Cape Fear Community College in Wilmington, N.C. knows all too well how difficult the transition from military to civilian life can be. So last year Dina Greenberg, a teaching assistant at the school, started StoryForce, a writing group for veterans, along with some fellow teachers. And the college has enrolled more than 900 military veterans over the past year alone.
Thomas Rhodes was one of the StoryForce’s early, eager recruits. The Gulf War veteran has been devouring stories and books since he was a kid, but hadn’t considered writing about his war experiences until he joined the group. For the first time he wrote about how his friend Clarence Cash was killed in action 1991. Rhodes wrote about Cash in the story, “Me, Johnny Cash and the Gulf War,” recording memories he’d been suppressing for twenty years. The story concludes with Rhodes’ “Poem for the Fallen Soldier”:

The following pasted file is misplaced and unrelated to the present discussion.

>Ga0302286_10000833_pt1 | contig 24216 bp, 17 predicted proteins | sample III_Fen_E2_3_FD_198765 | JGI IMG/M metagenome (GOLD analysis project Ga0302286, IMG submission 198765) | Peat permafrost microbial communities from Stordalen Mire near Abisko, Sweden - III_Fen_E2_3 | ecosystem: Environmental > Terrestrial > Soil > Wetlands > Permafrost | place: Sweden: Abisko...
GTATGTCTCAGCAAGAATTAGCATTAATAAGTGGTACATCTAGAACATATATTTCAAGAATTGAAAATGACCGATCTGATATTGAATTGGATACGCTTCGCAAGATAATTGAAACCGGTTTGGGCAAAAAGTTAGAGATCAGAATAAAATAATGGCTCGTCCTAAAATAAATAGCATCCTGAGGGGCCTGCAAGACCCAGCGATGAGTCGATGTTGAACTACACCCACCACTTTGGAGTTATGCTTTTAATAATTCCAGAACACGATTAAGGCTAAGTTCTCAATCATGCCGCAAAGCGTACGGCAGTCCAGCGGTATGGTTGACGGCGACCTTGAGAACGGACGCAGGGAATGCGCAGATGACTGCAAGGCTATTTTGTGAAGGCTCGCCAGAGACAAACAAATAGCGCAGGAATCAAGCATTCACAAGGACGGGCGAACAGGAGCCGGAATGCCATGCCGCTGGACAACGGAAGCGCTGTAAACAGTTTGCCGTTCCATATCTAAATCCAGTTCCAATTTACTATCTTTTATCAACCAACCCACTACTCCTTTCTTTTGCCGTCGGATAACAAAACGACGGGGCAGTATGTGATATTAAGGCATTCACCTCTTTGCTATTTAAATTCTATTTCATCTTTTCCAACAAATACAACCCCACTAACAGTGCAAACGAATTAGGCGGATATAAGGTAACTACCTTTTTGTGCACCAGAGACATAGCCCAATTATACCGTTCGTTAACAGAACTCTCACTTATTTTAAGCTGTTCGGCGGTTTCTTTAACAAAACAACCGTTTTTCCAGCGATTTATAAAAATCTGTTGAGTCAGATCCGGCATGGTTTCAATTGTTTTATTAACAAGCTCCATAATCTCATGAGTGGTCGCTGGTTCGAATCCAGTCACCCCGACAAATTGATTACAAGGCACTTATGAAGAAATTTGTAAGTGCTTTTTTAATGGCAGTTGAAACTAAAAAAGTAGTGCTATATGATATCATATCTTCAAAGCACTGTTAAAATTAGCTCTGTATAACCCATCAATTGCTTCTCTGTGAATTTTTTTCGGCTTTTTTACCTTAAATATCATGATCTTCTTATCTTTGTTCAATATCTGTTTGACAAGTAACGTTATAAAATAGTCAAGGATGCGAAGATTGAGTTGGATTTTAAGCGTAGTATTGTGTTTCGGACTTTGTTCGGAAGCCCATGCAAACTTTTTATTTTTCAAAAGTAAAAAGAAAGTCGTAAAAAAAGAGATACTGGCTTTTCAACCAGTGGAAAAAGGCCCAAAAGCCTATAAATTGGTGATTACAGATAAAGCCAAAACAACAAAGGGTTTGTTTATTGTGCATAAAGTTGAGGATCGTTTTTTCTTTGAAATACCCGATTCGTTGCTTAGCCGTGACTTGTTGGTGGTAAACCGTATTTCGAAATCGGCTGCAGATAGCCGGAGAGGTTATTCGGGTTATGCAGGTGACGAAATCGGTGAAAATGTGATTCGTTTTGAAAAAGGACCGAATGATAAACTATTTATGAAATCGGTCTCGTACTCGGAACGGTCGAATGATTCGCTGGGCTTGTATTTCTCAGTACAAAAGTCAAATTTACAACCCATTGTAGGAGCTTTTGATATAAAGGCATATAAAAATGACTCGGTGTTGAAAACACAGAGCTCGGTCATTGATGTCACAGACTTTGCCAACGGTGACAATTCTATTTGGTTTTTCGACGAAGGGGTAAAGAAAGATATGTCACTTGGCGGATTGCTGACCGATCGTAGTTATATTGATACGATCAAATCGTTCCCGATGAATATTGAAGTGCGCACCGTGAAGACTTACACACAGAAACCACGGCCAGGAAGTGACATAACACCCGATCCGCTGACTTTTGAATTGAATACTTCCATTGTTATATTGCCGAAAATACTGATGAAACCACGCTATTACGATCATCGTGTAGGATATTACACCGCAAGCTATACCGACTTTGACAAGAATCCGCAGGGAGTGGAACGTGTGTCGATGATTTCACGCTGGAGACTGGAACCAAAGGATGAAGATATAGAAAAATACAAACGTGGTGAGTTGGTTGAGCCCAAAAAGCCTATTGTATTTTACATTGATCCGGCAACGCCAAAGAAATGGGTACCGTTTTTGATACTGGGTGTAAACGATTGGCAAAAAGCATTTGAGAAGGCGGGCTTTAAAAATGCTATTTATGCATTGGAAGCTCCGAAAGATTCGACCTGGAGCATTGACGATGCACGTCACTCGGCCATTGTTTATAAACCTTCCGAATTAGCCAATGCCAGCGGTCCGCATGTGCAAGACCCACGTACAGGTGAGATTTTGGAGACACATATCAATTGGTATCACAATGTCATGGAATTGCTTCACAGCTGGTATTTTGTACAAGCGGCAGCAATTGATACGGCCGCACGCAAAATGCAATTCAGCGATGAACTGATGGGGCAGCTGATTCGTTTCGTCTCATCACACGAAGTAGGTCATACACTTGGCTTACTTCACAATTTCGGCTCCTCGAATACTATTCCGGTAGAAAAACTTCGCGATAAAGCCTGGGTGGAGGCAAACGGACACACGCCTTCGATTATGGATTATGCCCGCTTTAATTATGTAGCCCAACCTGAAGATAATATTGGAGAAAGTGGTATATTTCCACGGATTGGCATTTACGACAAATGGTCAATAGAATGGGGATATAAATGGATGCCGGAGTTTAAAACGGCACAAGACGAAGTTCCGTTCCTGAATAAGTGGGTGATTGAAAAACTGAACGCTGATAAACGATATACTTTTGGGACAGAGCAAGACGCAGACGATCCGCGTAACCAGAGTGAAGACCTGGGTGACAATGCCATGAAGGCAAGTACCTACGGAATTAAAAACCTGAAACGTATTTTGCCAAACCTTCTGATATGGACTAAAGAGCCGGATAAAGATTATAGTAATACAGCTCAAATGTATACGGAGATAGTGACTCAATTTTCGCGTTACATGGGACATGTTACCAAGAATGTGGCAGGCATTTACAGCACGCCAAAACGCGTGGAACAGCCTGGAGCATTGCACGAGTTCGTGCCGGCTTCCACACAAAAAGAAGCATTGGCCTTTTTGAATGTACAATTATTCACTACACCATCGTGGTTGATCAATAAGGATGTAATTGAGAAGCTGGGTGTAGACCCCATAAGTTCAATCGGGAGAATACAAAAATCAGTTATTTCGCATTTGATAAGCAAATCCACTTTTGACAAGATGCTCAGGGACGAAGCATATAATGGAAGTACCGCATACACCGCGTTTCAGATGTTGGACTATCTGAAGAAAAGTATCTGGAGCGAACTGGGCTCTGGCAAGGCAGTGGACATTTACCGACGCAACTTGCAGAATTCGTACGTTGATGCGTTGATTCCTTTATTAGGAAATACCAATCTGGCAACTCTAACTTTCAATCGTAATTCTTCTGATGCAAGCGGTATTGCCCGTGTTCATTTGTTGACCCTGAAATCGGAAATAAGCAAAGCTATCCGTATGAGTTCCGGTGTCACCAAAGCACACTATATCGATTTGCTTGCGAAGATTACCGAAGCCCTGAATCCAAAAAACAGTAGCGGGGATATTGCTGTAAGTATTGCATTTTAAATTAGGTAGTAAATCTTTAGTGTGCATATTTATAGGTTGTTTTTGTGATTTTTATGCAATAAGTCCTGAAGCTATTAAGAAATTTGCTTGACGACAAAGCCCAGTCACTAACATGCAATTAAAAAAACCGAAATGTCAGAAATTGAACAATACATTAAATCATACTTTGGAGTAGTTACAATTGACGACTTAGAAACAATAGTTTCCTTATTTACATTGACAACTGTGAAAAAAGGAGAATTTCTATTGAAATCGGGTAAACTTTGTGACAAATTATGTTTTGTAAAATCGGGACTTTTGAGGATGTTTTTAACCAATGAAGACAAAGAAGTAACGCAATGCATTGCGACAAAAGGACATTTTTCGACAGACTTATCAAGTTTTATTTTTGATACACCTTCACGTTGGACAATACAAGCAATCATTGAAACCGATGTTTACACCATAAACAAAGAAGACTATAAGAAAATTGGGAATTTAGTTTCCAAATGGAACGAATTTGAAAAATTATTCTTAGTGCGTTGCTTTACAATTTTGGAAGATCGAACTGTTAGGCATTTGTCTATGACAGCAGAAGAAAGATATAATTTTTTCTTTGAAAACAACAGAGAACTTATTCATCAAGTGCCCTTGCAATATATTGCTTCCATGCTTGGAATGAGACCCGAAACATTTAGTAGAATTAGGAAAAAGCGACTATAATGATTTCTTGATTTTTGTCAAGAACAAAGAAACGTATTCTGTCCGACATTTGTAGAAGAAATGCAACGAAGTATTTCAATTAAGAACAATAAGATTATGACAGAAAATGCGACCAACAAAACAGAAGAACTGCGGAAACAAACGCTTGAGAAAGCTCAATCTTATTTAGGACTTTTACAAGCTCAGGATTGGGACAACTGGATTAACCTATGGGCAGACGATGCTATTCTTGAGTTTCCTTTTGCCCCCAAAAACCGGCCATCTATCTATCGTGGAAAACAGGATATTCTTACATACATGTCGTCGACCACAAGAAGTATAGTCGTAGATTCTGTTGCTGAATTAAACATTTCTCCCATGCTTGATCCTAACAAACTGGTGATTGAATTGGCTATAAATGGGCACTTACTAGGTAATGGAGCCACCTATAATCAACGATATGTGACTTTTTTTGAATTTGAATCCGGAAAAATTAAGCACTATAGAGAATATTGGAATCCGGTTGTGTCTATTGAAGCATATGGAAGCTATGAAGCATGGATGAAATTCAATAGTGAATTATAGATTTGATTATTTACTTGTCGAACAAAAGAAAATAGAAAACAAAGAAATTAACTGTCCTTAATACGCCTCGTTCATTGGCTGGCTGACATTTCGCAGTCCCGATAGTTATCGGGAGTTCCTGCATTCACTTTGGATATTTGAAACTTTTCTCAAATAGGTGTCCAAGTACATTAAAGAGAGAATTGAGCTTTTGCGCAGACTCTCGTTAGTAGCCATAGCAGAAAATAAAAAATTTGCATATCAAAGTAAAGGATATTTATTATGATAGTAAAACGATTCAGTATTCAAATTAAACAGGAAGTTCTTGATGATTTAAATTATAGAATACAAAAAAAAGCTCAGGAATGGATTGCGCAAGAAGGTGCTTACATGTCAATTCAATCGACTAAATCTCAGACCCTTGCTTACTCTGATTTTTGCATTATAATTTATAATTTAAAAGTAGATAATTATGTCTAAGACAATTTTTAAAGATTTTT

Today I gave my life for a cause
No hesitation, no pause
Today was a good day.
Greenberg has researched the effects of PTSD, and thought writing would be therapeutic for the veterans. “We created a space where people felt comfortable enough to open up and share,” she told Pressley Baird of the Jacksonville Daily News. “It’s low-key. It’s not about course credit; it’s not about feeling like you’ve got an assignment and something that’s due next week. This is a place for you to feel safe. This is a place for you to feel that people are listening.”